The Chamber of Commerce, certain members of the U.S. Supreme Court and other ersatz "tort reformers" love to bash class actions and the lawyers who file them. But what do class action consumers say when they recover from one of the very few class cases to actually go to trial? Judging from the letters in one such case, it is a resounding "thank you."
Beginning in February, Pennsylvania buyers of the Kia Sephia car began receiving checks from a class action that went to trial in 2005. The case claimed the Sephia (no longer sold by Kia) contained a defective front-braking system that required frequent and repeated repairs or replacements. The trial took about two weeks and featured an automotive engineering expert who explained that the front brake rotors were too small for the car, which meant the brakes would wear out too quickly, often within just 5,000 miles. The jury agreed and awarded $600 to each of the 9,400 Pennsylvania purchasers of the car.
Kia and its attorneys proceeded to file multiple appeals. The appeals did not argue that the Sephia was free from defects, as the car's warranty had promised. Instead, they said the case should not have been handled as a class action even though each car had the same brake-system design. Kia contended that even if the car was defectively designed, not every purchaser complained about the defect, so not everyone "experienced" the defect. They also argued that some people may have paid more than $600 to fix the brakes, while others may have driven longer with bad brakes and paid less. Both the Pennsylvania Superior Court and the Pennsylvania Supreme Court rejected Kia's arguments.
But the appeals took six years and only ended after the U.S. Supreme Court refused to itself consider Kia's claims. Luckily, the erstwhile Sephia purchasers were earning interest on their jury verdict during the process.
Checks for $1,014 ($600 plus interest) started going out to each of the Sephia buyers this year. Shortly afterward, notes thanking the class lawyers trickled in. One, from a grateful client in Imperial, Pa., read, "Finally, a thank-you note that says how I really feel — grateful, happy, excited, elated."
Another from a client in Philadelphia said, "Thank you so much. … I am disabled and this money will help me pay my bills." A note on a cute kitten and puppy card said, "Thank you for representing me."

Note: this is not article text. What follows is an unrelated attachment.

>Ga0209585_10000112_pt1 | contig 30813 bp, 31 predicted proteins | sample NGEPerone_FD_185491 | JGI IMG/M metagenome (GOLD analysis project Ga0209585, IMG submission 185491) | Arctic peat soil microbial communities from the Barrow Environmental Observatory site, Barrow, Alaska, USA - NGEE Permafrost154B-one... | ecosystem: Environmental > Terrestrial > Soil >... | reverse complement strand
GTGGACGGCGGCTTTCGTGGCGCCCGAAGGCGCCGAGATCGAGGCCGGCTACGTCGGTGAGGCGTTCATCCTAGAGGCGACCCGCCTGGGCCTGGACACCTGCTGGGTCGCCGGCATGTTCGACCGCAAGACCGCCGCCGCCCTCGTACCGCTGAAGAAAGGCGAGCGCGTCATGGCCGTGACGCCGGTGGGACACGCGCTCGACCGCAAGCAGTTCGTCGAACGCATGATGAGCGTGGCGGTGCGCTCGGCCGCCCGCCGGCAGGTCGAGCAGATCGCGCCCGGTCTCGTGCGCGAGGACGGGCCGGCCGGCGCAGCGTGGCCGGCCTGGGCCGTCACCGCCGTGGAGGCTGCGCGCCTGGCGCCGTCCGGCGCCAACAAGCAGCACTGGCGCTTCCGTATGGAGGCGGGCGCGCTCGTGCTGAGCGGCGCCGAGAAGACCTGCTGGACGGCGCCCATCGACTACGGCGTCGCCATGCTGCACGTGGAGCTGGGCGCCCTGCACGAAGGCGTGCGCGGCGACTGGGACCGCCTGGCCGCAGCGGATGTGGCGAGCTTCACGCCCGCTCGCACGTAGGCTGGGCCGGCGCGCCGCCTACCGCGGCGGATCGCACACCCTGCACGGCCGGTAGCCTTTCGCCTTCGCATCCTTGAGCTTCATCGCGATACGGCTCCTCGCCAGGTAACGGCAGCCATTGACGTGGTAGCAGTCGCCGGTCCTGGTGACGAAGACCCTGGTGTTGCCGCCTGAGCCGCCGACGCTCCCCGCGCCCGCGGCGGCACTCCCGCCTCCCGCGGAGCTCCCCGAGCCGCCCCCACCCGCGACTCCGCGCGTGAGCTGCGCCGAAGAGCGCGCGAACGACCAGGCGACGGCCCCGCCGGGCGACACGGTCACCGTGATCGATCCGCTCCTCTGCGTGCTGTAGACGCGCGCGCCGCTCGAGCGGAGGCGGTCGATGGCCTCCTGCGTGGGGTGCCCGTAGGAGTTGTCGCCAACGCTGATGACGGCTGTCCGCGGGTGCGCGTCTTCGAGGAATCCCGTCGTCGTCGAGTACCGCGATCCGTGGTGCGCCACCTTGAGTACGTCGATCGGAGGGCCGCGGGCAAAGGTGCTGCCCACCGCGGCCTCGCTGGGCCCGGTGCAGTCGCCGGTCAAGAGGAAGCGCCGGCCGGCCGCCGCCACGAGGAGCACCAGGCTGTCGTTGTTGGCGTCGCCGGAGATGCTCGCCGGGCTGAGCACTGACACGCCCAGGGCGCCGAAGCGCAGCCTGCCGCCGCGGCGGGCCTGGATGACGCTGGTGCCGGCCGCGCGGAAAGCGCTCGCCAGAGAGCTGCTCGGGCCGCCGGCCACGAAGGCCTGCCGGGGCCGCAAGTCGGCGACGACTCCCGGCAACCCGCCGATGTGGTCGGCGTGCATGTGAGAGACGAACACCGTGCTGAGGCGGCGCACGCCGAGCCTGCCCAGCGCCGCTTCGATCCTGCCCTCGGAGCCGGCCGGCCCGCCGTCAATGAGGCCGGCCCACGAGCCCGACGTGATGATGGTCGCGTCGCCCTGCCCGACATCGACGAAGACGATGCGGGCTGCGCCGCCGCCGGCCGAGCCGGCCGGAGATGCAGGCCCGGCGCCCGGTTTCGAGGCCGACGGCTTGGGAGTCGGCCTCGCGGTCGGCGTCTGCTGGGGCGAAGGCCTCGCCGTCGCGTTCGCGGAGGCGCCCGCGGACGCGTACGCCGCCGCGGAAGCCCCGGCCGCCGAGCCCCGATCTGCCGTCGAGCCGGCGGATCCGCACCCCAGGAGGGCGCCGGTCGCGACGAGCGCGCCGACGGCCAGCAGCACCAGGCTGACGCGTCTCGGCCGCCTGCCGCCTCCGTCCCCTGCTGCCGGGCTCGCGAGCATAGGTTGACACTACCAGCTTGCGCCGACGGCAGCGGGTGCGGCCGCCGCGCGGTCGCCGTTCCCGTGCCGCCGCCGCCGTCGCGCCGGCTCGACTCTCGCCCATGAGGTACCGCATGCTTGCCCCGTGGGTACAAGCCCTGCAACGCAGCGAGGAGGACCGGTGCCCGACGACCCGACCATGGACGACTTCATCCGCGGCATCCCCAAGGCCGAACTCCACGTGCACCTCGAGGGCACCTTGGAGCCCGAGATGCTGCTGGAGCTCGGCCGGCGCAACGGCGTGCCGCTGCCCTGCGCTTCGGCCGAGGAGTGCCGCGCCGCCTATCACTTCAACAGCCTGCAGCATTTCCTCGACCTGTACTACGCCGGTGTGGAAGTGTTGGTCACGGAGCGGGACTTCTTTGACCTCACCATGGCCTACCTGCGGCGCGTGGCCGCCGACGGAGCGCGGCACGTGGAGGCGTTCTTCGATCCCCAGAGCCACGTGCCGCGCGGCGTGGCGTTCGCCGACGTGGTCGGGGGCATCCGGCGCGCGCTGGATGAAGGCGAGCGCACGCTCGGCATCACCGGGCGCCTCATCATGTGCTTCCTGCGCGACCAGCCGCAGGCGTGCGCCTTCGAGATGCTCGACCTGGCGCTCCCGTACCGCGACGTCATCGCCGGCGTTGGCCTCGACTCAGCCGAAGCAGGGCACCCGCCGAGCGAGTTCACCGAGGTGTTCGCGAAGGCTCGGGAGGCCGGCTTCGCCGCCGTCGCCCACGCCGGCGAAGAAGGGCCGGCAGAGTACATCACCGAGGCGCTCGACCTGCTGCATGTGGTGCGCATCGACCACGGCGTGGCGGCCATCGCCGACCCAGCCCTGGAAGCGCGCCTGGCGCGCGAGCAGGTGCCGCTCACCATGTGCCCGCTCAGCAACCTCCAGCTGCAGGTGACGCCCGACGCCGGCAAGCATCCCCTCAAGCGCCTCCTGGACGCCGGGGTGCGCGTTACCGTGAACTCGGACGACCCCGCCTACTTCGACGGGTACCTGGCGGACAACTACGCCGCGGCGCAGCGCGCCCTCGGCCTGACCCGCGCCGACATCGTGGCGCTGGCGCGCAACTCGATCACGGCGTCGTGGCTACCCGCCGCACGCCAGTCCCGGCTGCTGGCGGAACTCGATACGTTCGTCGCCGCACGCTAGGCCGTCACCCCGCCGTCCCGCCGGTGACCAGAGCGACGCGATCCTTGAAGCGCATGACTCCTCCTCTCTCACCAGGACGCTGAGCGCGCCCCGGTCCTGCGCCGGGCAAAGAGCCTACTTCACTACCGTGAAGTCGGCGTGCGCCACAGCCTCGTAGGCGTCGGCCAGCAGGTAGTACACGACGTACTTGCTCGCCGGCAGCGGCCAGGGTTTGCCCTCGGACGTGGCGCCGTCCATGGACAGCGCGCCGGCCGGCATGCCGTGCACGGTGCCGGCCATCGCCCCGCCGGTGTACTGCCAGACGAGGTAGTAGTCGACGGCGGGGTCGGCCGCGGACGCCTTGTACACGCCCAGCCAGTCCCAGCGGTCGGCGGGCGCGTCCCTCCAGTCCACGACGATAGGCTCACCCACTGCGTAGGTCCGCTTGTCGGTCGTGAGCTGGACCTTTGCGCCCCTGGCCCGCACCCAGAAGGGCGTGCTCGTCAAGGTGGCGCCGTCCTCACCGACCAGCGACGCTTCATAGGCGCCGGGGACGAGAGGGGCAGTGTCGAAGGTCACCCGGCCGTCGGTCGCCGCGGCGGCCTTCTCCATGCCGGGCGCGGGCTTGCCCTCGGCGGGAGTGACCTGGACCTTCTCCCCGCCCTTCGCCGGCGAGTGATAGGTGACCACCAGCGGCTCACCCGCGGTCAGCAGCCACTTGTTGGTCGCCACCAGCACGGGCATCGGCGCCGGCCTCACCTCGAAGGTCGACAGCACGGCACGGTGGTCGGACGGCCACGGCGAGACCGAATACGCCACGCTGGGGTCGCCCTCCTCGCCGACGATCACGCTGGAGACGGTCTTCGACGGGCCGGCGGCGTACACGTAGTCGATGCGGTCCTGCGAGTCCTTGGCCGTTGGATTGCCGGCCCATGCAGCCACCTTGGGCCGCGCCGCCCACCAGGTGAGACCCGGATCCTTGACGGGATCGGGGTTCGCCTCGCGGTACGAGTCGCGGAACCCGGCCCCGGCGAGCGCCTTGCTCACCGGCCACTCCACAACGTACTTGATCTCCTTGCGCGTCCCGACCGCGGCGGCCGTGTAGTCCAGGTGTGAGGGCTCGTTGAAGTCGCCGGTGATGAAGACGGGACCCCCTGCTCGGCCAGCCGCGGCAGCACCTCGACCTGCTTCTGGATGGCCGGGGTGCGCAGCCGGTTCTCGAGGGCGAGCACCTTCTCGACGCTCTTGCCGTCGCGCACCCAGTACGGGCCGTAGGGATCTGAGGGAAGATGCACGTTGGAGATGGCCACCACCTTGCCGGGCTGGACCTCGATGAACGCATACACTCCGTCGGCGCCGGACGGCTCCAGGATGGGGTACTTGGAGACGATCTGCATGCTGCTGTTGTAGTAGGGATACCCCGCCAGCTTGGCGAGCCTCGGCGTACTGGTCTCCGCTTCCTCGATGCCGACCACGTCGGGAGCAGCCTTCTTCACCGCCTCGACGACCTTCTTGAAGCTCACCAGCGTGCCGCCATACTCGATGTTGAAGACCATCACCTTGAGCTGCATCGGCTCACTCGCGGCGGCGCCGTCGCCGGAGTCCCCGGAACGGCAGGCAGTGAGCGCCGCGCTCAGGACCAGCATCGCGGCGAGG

Yet another puppy card from a Bensalem, Pa., class member said: "I sincerely appreciate your joint efforts. … Believe it or not, it has come at a perfect time. This will be my co-pay for a cataract surgery. At the age of 70, it helps a lot."
Dozens of other class members simply called the class lawyers with thank yous, blessings and, in some cases, disbelief.
To ensure all class members would be paid, the court authorized skip traces to locate those who had moved since they bought the Sephia. Even still, it seems likely that some purchasers may not be located. After exhausting the skip traces, the court has directed that the leftover funds be divided evenly between the Pennsylvania Interest on Lawyers Trust Account Board, which provides funding for charitable legal services, and Community Legal Services, which provides civil legal services and educational programs to Pennsylvania residents.
The widespread and uniform satisfaction with this particular consumer class action may soon be an anachronism. Several recent decisions by the U.S. Supreme Court are certain to make it far more difficult, if not impossible, for ordinary consumers to bring class claims against companies that fix prices, sell defectively-designed products, short-change workers in their paychecks, or impose undisclosed add-on fees after the fact.
The decisions are likely to force consumers and small businesses into expensive or biased arbitration proceedings or to forgo any claims at all. Meanwhile, product quality and customer service will undoubtedly deteriorate. As Congress observed in 1974 when it authorized class actions for consumer warranty claims, "It is difficult for a company to conform voluntarily to high standards and practices if it has competitors who continue to reap greater profits by pursuing less honorable tactics."
The thank-you notes in the Pennsylvania Kia Sephia class action show that consumer class actions can and do work for ordinary people. When handled and reviewed by conscientious lawyers and courts, they benefit consumers and competitors alike by having the market police the market instead of depending upon federal regulators or, worse, self-help.
Michael D. Donovan is the managing principal of Donovan Axler, one of the law firms that represented the class of consumers in the Kia class action.